-DATA PROTECTION AND PRIVACY-
Japan to Implement National ID System
The Daily Yomiuri reports on privacy concerns about recently announced government plans for a comprehensive identification system to be implemented in 2015. The Council for a Number System for Social Security and Taxation drafted the plan, which would assign each citizen a unique number. The system would store such personal information as name, gender, annual income and number of dependents, the report states. But the plan calls for a third party to monitor the stored data, and it has yet to be determined what information could be used for business purposes, prompting concerns about data protection and privacy. A bill pertaining to the ID system is expected this fall.
-JAPAN BACKGROUND CHECKS-
Essential Practices for Conducting Background Checks in Japan
There is no one specific law governing background screening in Japan, however, various pieces of legislation do cover parts of the screening process. Until recently, employers had the right, under Japanese law, to conduct employment background checks on candidates. Unless the scope of the background check was extremely unreasonable, or clearly unnecessary, and could be viewed as an invasion of privacy, candidates had the obligation to respond truthfully to questions posed by their potential employers.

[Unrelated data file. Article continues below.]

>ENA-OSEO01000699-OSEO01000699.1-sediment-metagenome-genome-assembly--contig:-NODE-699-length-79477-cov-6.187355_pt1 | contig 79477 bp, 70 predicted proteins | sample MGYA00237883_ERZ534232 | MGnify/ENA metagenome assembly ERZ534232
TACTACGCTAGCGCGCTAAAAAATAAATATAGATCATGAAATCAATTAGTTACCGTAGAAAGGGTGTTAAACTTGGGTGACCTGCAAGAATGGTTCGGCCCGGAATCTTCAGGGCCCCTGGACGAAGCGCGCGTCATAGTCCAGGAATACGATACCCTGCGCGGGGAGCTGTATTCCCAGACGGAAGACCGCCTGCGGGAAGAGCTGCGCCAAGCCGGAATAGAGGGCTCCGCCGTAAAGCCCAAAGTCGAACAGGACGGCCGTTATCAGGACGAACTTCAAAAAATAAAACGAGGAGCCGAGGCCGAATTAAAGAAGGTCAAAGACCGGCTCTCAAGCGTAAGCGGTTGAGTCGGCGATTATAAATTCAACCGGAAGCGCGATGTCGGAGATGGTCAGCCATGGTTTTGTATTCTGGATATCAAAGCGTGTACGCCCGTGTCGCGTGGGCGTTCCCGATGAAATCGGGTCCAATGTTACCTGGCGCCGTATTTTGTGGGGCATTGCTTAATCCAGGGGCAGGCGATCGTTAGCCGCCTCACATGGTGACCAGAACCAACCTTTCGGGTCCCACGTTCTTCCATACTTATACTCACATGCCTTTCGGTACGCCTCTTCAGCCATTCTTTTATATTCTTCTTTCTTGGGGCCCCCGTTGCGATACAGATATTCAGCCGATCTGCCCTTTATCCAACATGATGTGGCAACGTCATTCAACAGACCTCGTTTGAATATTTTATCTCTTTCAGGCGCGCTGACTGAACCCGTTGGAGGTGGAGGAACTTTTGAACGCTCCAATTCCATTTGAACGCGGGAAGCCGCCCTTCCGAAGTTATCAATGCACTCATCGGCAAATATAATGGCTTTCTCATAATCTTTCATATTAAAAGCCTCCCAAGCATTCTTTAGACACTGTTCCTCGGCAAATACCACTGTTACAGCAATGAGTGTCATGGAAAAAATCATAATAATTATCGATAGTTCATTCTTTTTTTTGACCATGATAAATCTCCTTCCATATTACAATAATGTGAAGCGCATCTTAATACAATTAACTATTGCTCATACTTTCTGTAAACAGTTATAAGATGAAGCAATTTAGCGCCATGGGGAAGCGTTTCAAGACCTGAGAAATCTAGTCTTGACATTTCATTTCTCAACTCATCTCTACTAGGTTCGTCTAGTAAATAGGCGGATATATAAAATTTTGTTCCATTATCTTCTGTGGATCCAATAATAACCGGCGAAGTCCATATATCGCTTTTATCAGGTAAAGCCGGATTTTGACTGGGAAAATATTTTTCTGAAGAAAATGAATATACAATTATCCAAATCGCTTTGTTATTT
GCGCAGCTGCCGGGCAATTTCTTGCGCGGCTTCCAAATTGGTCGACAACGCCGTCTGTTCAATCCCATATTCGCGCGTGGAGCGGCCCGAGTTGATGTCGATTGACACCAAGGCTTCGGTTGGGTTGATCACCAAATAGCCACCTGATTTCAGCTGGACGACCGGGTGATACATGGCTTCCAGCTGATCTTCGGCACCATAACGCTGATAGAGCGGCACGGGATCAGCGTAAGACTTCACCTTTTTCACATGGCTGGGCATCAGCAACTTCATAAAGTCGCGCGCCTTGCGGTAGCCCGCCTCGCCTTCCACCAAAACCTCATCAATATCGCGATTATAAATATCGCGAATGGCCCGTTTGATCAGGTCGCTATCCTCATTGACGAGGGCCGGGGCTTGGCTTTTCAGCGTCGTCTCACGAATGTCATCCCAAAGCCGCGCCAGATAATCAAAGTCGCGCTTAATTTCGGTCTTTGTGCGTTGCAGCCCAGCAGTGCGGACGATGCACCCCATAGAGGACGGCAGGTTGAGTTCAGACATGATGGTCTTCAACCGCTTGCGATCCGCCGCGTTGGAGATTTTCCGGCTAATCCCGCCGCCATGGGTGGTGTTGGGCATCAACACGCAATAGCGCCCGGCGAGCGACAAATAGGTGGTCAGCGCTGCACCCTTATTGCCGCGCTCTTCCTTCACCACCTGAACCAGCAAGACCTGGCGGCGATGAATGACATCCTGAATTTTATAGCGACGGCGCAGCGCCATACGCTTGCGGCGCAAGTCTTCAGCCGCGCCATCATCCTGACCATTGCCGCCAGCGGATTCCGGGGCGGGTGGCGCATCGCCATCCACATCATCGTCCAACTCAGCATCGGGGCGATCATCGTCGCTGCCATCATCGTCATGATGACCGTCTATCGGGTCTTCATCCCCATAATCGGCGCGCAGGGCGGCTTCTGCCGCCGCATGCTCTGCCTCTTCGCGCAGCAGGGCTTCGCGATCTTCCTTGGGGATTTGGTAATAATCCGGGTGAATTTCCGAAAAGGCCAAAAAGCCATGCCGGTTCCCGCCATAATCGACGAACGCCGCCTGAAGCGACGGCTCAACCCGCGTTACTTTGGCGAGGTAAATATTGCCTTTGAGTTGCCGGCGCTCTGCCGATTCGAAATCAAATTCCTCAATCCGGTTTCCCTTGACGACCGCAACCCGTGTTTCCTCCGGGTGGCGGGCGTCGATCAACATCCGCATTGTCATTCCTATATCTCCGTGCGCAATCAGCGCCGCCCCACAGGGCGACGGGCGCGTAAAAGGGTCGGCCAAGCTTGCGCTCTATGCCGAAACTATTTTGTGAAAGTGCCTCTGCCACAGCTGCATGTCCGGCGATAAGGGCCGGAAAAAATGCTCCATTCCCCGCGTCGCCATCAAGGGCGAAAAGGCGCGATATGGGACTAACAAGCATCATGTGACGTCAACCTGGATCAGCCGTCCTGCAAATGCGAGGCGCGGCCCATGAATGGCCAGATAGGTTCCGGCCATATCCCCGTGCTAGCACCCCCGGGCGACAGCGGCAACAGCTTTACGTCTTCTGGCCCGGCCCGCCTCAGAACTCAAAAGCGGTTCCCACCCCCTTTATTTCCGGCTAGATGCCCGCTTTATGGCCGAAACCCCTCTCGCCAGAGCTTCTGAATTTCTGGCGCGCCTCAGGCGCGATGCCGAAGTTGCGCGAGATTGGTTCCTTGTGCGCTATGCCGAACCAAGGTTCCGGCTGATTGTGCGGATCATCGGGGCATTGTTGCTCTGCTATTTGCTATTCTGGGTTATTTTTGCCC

The practice of background screening in Japan nowadays however has been limited greatly in the past several years by the enactment of new legislation relating to discrimination, privacy and dealing with third party agencies.
The five main laws that should be considered when designing and implementing a screening program in Japan are:
.Action Guide Regarding to the Protection of Personal Information of Workers (Action Guide)
More Japanese IT Firms Seek Young Chinese Graduates
An increasing number of Japanese firms, especially those in the IT sector, are seeking young graduates from Chinese universities to join them. Japan’s HR service firm RGF recently organized a global recruiting project for the Japanese IT industry called “Work in Japan.” RGF held a computer programming competition for graduates from top universities in China, South Korea and India. It selected a total of 92 graduates, which included 85 Chinese, from over 10,000 applicants and they were flown over to Tokyo for job companies in Japanese firms. Japanese IT firms are aiming to expand their global businesses and have strong demand for engineers who are willing to work both in Japan and abroad because local graduates are not enough to fill the gap. Chinese graduates are valued not only for their high technical skills and real-work experiences, but also stronger determination and Confucian work ethics.